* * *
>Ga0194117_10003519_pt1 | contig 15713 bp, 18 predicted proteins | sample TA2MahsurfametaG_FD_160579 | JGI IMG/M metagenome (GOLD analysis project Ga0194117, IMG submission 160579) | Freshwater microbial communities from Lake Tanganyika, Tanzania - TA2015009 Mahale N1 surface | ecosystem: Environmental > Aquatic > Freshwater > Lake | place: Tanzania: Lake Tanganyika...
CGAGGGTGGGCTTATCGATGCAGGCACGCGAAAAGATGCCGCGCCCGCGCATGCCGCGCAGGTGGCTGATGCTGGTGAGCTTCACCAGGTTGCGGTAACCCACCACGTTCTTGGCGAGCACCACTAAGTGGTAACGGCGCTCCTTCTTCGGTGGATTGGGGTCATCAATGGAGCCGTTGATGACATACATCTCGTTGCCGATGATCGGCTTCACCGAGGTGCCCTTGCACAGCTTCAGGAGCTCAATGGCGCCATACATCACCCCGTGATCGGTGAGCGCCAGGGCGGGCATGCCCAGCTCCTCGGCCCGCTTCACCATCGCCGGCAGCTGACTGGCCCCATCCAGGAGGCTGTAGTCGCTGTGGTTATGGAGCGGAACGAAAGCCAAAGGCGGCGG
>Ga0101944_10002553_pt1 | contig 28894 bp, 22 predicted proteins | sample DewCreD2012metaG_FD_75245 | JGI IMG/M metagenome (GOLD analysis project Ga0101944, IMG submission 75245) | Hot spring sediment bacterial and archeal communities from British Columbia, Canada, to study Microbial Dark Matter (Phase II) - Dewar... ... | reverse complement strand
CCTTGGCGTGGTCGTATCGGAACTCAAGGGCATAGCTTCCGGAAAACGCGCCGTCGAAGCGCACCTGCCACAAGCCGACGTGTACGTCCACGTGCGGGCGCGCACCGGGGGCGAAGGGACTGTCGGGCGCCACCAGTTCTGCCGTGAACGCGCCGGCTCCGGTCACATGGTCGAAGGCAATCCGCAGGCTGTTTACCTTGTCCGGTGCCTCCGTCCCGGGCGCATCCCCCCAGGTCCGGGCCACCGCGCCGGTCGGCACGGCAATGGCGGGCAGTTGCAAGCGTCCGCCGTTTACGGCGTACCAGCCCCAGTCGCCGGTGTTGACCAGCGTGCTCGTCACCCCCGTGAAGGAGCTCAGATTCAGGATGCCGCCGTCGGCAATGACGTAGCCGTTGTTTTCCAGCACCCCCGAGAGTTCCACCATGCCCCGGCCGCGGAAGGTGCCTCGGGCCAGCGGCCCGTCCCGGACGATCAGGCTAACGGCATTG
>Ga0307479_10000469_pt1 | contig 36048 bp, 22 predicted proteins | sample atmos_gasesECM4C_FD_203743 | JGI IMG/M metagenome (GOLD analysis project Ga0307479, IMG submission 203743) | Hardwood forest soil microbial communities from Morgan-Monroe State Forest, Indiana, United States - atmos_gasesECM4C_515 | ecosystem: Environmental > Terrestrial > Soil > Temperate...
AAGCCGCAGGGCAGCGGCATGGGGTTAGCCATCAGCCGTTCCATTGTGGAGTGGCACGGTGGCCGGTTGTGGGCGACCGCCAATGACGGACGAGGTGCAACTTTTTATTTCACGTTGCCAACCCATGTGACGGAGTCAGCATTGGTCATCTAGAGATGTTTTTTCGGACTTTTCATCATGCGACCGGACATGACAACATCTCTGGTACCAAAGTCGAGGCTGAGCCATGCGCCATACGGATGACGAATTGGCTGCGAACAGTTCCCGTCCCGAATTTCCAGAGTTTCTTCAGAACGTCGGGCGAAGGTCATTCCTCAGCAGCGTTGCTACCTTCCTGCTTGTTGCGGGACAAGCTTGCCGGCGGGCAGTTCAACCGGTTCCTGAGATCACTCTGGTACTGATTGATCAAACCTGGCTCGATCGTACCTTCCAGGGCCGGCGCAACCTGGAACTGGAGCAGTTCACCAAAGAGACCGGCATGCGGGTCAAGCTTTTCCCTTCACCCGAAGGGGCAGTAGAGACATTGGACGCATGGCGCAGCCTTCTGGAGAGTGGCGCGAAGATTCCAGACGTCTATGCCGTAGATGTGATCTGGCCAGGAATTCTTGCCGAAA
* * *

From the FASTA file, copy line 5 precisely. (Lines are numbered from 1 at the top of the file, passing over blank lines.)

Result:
>Ga0307479_10000469_pt1 | contig 36048 bp, 22 predicted proteins | sample atmos_gasesECM4C_FD_203743 | JGI IMG/M metagenome (GOLD analysis project Ga0307479, IMG submission 203743) | Hardwood forest soil microbial communities from Morgan-Monroe State Forest, Indiana, United States - atmos_gasesECM4C_515 | ecosystem: Environmental > Terrestrial > Soil > Temperate...